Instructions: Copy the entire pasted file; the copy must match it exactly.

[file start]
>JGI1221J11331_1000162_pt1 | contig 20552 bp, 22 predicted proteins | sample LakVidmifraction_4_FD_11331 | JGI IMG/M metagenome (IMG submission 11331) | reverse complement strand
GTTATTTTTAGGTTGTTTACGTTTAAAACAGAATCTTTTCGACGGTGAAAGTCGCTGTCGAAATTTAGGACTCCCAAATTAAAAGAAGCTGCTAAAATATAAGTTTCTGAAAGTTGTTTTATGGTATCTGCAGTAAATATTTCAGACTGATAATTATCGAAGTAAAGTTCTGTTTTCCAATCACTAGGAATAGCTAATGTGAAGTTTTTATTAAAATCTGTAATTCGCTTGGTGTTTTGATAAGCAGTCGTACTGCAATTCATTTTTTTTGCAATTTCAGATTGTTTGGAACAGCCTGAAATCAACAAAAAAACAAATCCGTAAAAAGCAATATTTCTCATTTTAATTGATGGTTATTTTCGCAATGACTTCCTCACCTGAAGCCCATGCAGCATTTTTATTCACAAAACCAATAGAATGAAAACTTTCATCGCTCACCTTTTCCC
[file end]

>JGI1221J11331_1000162_pt1 | contig 20552 bp, 22 predicted proteins | sample LakVidmifraction_4_FD_11331 | JGI IMG/M metagenome (IMG submission 11331) | reverse complement strand
GTTATTTTTAGGTTGTTTACGTTTAAAACAGAATCTTTTCGACGGTGAAAGTCGCTGTCGAAATTTAGGACTCCCAAATTAAAAGAAGCTGCTAAAATATAAGTTTCTGAAAGTTGTTTTATGGTATCTGCAGTAAATATTTCAGACTGATAATTATCGAAGTAAAGTTCTGTTTTCCAATCACTAGGAATAGCTAATGTGAAGTTTTTATTAAAATCTGTAATTCGCTTGGTGTTTTGATAAGCAGTCGTACTGCAATTCATTTTTTTTGCAATTTCAGATTGTTTGGAACAGCCTGAAATCAACAAAAAAACAAATCCGTAAAAAGCAATATTTCTCATTTTAATTGATGGTTATTTTCGCAATGACTTCCTCACCTGAAGCCCATGCAGCATTTTTATTCACAAAACCAATAGAATGAAAACTTTCATCGCTCACCTTTTCCC